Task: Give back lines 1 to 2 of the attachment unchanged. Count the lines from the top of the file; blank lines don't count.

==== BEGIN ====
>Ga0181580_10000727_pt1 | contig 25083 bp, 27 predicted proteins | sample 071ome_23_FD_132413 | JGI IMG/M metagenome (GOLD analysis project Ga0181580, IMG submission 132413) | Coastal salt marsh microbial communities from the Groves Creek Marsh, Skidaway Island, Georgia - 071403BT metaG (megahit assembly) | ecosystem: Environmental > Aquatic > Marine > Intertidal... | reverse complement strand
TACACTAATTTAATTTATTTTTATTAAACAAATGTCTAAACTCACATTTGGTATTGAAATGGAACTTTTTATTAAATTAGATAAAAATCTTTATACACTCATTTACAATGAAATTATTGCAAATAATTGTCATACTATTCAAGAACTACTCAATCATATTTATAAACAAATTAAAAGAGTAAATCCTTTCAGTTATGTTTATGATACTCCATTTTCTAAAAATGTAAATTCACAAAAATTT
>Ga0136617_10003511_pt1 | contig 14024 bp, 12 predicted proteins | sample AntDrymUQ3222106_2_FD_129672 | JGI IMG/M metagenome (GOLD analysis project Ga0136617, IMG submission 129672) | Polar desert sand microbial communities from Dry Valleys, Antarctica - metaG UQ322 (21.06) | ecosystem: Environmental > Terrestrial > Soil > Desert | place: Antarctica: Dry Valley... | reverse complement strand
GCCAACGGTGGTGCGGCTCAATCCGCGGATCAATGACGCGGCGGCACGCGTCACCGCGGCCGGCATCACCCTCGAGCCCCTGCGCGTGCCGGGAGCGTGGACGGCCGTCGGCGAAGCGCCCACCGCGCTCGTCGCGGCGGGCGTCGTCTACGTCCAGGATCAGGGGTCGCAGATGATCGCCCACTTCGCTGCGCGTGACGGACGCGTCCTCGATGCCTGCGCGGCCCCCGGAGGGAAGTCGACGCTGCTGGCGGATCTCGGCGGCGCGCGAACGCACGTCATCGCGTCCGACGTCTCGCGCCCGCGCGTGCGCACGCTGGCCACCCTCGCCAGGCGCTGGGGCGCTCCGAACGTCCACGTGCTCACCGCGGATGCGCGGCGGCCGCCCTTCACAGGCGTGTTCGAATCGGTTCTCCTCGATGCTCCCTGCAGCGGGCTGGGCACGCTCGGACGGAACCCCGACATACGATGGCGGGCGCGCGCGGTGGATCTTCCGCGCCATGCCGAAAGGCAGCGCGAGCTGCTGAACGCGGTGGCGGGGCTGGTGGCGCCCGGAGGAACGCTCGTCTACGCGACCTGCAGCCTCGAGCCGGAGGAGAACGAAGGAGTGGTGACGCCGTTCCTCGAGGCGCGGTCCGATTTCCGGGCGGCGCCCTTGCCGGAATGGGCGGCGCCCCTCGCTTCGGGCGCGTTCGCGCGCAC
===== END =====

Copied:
>Ga0181580_10000727_pt1 | contig 25083 bp, 27 predicted proteins | sample 071ome_23_FD_132413 | JGI IMG/M metagenome (GOLD analysis project Ga0181580, IMG submission 132413) | Coastal salt marsh microbial communities from the Groves Creek Marsh, Skidaway Island, Georgia - 071403BT metaG (megahit assembly) | ecosystem: Environmental > Aquatic > Marine > Intertidal... | reverse complement strand
TACACTAATTTAATTTATTTTTATTAAACAAATGTCTAAACTCACATTTGGTATTGAAATGGAACTTTTTATTAAATTAGATAAAAATCTTTATACACTCATTTACAATGAAATTATTGCAAATAATTGTCATACTATTCAAGAACTACTCAATCATATTTATAAACAAATTAAAAGAGTAAATCCTTTCAGTTATGTTTATGATACTCCATTTTCTAAAAATGTAAATTCACAAAAATTT